US Commits $345 Million in Military Aid to Taiwan Amidst Regional Tensions
US Commits $345 Million in Military Aid to Taiwan Amidst Regional Tensions

Washington: The US announced $345 million in military aid for Taiwan on Friday. This is the first significant package under the Biden administration to use American stockpiles to assist Taiwan in containing China.

According to the White House's announcement, the package would cover Taiwanese training, education, and defence. According to two US officials who spoke on the condition of anonymity to discuss delicate issues before the announcement, Washington will send MANPADS, intelligence and surveillance tools, weapons, and missiles.

The Pentagon and White House are under pressure from US lawmakers to deliver weapons to Taiwan quickly. By giving Taipei enough weapons to make an invasion too expensive, the objectives are to assist Taipei in countering China and to discourage China from considering attacking.

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Chinese diplomats objected to the action, but Taiwan's trade office in Washington stated that the US removal of weapons and other supplies from its stockpiles gave Taiwan "an important tool to support Taiwan's self-defense." It promised in a statement to cooperate with the US to uphold "peace, stability, and the status quo across the Taiwan Strait."

In a statement released early on Saturday, Taiwan's Ministry of National Defence also expressed its gratitude to "the US for its firm commitment to Taiwan's security."

The package comes on top of the nearly $19 billion in military sales to Taiwan that the US has authorised, including sales of F-16s and other expensive weapons systems. Supply chain problems, which first surfaced during the COVID-19 pandemic and were exacerbated by the pressures brought on by Russia's invasion of Ukraine, have hampered the delivery of those weapons.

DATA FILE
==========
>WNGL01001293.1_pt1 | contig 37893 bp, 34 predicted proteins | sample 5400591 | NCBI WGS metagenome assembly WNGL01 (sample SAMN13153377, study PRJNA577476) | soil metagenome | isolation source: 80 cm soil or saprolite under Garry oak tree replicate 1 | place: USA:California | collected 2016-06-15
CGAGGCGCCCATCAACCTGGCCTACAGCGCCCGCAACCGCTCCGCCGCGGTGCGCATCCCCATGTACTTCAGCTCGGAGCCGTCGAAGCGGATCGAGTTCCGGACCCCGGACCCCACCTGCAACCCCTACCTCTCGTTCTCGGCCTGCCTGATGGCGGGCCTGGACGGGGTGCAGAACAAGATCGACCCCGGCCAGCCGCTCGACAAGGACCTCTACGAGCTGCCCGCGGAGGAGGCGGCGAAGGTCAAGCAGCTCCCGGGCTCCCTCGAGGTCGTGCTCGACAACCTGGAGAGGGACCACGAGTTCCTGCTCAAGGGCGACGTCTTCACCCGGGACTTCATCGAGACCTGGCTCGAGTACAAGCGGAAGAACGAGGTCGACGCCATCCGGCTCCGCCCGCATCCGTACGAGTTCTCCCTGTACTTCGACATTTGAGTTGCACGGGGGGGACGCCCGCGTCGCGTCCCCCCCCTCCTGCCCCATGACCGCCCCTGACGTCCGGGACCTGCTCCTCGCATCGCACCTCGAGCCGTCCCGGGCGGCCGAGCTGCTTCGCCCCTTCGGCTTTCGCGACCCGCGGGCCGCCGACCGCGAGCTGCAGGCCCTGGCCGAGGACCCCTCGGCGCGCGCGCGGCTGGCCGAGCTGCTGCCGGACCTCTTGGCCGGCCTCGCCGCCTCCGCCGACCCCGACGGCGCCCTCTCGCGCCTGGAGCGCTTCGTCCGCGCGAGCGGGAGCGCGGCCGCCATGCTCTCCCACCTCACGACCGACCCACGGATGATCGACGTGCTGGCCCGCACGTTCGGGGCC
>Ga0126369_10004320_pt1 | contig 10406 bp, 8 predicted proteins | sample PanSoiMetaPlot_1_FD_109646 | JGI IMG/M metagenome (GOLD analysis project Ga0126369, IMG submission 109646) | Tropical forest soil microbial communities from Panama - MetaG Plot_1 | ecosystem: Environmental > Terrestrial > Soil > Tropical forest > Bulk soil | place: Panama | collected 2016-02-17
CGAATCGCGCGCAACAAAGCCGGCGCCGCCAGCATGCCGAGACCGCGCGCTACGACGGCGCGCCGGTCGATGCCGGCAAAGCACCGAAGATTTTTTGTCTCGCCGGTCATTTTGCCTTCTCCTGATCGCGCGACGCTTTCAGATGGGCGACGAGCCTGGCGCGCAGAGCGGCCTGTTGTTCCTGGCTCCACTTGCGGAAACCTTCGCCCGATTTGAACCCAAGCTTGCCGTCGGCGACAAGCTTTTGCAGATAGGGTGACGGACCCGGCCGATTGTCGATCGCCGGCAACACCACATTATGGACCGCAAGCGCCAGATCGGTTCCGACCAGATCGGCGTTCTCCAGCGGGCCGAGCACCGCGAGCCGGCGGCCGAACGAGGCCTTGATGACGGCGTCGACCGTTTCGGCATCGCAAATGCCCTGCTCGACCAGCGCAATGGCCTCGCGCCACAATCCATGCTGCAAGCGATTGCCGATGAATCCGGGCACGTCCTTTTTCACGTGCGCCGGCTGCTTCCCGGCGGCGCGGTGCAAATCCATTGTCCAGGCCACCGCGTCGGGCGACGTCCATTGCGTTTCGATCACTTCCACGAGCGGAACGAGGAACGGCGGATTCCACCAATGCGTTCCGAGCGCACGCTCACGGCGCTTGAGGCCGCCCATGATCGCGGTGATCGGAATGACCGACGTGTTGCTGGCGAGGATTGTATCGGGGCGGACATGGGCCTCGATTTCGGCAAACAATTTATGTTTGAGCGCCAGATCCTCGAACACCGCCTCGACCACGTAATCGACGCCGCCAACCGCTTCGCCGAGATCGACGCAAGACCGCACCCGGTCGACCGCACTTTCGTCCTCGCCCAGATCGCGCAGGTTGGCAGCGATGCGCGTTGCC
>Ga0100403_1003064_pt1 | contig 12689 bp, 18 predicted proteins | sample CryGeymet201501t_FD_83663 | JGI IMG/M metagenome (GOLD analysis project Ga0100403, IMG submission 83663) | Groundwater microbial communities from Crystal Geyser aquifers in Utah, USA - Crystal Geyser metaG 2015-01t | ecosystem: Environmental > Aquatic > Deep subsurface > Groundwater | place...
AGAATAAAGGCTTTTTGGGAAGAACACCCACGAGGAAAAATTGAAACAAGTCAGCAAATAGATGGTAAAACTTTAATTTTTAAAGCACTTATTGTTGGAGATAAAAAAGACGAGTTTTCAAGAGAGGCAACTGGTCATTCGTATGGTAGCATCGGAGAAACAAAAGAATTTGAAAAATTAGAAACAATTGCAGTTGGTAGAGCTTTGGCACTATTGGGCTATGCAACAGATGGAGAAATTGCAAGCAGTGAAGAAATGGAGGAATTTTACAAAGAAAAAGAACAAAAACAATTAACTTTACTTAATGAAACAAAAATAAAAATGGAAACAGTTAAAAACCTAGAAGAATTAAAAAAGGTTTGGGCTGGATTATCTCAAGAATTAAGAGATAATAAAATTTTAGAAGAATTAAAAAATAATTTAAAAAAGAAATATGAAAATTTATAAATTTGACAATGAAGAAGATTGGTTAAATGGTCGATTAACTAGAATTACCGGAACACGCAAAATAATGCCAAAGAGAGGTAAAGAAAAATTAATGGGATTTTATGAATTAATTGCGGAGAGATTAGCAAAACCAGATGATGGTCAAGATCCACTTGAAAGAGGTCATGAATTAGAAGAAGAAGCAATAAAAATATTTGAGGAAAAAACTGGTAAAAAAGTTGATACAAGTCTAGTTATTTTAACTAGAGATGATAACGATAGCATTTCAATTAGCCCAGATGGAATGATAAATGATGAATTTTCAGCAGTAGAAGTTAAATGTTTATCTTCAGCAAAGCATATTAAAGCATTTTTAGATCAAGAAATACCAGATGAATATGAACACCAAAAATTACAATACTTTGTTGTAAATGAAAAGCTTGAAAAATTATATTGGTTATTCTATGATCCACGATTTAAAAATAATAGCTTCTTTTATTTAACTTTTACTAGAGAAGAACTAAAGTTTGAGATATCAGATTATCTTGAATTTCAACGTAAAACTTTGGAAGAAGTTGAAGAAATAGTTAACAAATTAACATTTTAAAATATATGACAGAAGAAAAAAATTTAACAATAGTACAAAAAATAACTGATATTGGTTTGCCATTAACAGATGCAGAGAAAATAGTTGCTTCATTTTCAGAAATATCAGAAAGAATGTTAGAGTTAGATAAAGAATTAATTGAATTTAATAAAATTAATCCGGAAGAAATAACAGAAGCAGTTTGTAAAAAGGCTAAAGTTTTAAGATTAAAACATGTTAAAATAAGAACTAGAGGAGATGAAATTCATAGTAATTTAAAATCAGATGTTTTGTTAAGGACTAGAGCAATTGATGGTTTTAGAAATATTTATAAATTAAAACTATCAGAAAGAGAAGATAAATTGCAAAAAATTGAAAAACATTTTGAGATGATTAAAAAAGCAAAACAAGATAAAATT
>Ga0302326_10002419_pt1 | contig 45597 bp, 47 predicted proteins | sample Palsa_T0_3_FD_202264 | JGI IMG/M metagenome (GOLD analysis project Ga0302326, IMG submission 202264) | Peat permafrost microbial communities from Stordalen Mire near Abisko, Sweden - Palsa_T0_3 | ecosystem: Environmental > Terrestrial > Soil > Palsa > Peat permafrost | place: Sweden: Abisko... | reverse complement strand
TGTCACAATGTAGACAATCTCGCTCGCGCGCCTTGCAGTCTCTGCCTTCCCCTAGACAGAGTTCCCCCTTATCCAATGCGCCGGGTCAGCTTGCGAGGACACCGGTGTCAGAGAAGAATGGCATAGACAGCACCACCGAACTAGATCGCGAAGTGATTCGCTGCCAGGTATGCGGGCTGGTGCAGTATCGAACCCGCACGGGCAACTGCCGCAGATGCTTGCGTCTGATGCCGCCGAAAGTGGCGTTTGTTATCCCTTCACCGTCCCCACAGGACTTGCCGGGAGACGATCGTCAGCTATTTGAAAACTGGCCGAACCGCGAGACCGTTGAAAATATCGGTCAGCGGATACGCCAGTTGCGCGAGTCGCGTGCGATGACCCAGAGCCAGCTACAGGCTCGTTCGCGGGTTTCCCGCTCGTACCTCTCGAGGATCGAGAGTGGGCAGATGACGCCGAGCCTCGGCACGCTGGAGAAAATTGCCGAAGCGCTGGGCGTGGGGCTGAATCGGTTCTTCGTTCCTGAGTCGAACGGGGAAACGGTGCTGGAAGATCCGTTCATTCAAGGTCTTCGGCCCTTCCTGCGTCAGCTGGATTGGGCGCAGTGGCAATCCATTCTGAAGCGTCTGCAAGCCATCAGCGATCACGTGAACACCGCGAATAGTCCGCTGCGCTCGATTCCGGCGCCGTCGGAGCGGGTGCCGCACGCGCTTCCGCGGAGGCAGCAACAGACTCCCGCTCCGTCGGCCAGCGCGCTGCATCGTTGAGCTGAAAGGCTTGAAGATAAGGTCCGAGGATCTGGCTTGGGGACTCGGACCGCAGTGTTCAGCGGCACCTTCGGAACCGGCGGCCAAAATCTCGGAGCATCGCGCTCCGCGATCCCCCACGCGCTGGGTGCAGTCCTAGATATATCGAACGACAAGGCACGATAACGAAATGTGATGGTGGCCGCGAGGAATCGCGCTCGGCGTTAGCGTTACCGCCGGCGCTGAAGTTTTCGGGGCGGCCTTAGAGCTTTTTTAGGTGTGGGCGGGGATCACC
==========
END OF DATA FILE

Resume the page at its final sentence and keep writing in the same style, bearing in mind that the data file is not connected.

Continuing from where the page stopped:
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The distinction is that Taiwan won't have to wait for military production and sales because this assistance is a part of a presidential authority that Congress approved last year to draw weapons from current US military stockpiles. Compared to funding for new weapons, this expedites the delivery of weapons.

A similar power was used by the Pentagon to deliver to Ukraine weapons valued at billions of dollars.

During a civil war, Taiwan broke away from China in 1949. Chinese President Xi Jinping maintains China has the right to annex the island that is currently governed by itself, using force if necessary. With the billions of dollars in promised weapon sales, China has charged that the US is turning Taiwan into a "powder keg".

In deference to Beijing, the US upholds a "One China" policy in which it refuses to acknowledge Taiwan as a sovereign state and maintains no formal diplomatic ties with the island. But according to US law, Taiwan must have a convincing defence and the US must treat any threats to the island as a "grave concern."

One of the lessons the US has learned from Russia's invasion of Ukraine is to get stockpiles of weapons to Taiwan now, before an attack begins, Pentagon deputy defence secretary Kathleen Hicks told The Associated Press earlier this year.

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Ukrainian policy "was more of a cold-start approach than the planned approach we have been working on for Taiwan, and we will apply those lessons," Hicks said. Taiwan is an island, so efforts to resupply it following a conflict would be challenging, she said.

In an effort to intimidate Taiwan's 23 million citizens and deplete its military resources, China routinely sends warships and aircraft into Taiwan's air defence identification zone and across the centre line in the Taiwan Strait that acts as a buffer between the two sides.

Beijing is "firmly opposed" to US military ties with Taiwan, according to Liu Pengyu, a spokesman for the Chinese embassy in Washington, who made the statement in a statement on Friday. According to Liu, the US should "stop selling arms to Taiwan" and "stop instigating new circumstances that might increase tensions in the Taiwan Strait."


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